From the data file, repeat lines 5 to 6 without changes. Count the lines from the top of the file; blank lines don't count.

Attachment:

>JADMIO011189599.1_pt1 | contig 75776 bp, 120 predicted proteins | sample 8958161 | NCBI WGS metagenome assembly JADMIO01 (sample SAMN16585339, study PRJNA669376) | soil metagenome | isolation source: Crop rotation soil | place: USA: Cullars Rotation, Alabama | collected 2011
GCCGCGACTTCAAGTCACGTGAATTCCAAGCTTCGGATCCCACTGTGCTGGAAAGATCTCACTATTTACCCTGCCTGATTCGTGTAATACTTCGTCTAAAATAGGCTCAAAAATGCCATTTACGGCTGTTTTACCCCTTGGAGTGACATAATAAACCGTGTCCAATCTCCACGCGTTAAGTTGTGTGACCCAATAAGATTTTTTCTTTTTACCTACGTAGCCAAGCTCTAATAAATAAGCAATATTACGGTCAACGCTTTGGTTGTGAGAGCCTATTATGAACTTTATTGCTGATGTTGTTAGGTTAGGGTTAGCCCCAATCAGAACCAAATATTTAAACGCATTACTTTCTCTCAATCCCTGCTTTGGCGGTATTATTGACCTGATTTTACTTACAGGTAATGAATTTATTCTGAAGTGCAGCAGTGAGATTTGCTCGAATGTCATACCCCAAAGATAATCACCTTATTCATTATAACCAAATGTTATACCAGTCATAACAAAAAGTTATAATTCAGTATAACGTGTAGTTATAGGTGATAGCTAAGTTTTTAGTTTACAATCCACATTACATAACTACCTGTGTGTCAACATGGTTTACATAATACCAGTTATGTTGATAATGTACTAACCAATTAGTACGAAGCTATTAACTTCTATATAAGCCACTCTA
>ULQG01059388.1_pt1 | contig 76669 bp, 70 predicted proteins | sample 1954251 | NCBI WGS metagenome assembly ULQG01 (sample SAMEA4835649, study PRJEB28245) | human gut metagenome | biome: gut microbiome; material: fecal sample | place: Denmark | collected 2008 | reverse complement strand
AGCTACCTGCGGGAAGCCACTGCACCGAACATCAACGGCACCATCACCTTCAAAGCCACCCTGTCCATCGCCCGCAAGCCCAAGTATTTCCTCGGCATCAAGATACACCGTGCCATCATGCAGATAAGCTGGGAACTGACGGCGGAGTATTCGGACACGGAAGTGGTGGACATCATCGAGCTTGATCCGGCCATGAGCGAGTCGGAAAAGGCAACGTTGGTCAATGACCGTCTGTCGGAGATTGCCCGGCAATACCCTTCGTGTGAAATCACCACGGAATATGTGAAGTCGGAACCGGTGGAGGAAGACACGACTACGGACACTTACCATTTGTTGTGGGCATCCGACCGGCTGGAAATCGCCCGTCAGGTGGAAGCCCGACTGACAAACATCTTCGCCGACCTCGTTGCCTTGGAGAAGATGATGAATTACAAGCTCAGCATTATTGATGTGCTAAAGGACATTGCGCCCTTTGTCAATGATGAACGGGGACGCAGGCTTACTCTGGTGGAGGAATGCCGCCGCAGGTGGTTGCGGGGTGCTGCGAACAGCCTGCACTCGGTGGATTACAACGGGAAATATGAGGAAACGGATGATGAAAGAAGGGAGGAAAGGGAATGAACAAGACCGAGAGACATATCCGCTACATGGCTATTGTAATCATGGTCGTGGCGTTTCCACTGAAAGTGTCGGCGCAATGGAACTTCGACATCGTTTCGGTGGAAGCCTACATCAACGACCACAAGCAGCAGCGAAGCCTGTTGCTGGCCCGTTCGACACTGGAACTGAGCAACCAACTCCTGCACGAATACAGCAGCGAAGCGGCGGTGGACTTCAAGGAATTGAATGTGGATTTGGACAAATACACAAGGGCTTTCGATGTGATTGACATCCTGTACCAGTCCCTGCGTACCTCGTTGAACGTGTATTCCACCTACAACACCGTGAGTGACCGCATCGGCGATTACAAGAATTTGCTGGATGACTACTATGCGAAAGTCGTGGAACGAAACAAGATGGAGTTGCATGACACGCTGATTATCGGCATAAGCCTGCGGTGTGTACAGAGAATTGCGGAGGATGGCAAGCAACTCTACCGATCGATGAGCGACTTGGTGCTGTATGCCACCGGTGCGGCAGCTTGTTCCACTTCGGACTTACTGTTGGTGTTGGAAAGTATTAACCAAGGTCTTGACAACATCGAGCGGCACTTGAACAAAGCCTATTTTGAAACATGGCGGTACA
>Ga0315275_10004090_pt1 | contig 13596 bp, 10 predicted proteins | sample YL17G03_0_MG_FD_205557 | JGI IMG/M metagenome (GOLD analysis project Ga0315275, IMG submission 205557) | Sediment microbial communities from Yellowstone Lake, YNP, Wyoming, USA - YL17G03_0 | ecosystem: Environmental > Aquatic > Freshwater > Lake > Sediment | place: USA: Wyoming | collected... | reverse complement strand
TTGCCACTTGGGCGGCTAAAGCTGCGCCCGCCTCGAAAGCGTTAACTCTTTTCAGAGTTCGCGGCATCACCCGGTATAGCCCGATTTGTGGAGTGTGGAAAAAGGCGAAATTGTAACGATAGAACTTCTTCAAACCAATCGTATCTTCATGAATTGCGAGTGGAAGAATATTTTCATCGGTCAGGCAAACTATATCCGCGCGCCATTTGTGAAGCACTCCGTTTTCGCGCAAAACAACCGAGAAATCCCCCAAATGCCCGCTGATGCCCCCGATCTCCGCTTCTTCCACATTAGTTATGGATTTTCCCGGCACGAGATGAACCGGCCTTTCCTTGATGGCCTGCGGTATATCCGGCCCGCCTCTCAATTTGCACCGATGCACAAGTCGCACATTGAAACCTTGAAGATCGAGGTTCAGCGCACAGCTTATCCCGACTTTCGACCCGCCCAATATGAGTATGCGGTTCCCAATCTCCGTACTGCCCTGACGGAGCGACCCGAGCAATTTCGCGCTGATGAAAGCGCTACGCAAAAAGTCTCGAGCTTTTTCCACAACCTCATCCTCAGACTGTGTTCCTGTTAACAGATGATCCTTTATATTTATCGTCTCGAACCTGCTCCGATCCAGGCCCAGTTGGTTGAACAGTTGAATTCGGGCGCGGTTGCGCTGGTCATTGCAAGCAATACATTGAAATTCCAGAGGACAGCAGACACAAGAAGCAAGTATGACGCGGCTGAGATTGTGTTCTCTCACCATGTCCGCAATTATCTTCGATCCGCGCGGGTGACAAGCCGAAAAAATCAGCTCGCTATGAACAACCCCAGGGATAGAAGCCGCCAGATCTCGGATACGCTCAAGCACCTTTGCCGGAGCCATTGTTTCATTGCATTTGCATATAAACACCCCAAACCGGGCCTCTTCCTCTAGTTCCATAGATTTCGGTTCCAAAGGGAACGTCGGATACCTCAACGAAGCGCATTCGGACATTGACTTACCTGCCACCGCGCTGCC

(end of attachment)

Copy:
>Ga0315275_10004090_pt1 | contig 13596 bp, 10 predicted proteins | sample YL17G03_0_MG_FD_205557 | JGI IMG/M metagenome (GOLD analysis project Ga0315275, IMG submission 205557) | Sediment microbial communities from Yellowstone Lake, YNP, Wyoming, USA - YL17G03_0 | ecosystem: Environmental > Aquatic > Freshwater > Lake > Sediment | place: USA: Wyoming | collected... | reverse complement strand
TTGCCACTTGGGCGGCTAAAGCTGCGCCCGCCTCGAAAGCGTTAACTCTTTTCAGAGTTCGCGGCATCACCCGGTATAGCCCGATTTGTGGAGTGTGGAAAAAGGCGAAATTGTAACGATAGAACTTCTTCAAACCAATCGTATCTTCATGAATTGCGAGTGGAAGAATATTTTCATCGGTCAGGCAAACTATATCCGCGCGCCATTTGTGAAGCACTCCGTTTTCGCGCAAAACAACCGAGAAATCCCCCAAATGCCCGCTGATGCCCCCGATCTCCGCTTCTTCCACATTAGTTATGGATTTTCCCGGCACGAGATGAACCGGCCTTTCCTTGATGGCCTGCGGTATATCCGGCCCGCCTCTCAATTTGCACCGATGCACAAGTCGCACATTGAAACCTTGAAGATCGAGGTTCAGCGCACAGCTTATCCCGACTTTCGACCCGCCCAATATGAGTATGCGGTTCCCAATCTCCGTACTGCCCTGACGGAGCGACCCGAGCAATTTCGCGCTGATGAAAGCGCTACGCAAAAAGTCTCGAGCTTTTTCCACAACCTCATCCTCAGACTGTGTTCCTGTTAACAGATGATCCTTTATATTTATCGTCTCGAACCTGCTCCGATCCAGGCCCAGTTGGTTGAACAGTTGAATTCGGGCGCGGTTGCGCTGGTCATTGCAAGCAATACATTGAAATTCCAGAGGACAGCAGACACAAGAAGCAAGTATGACGCGGCTGAGATTGTGTTCTCTCACCATGTCCGCAATTATCTTCGATCCGCGCGGGTGACAAGCCGAAAAAATCAGCTCGCTATGAACAACCCCAGGGATAGAAGCCGCCAGATCTCGGATACGCTCAAGCACCTTTGCCGGAGCCATTGTTTCATTGCATTTGCATATAAACACCCCAAACCGGGCCTCTTCCTCTAGTTCCATAGATTTCGGTTCCAAAGGGAACGTCGGATACCTCAACGAAGCGCATTCGGACATTGACTTACCTGCCACCGCGCTGCC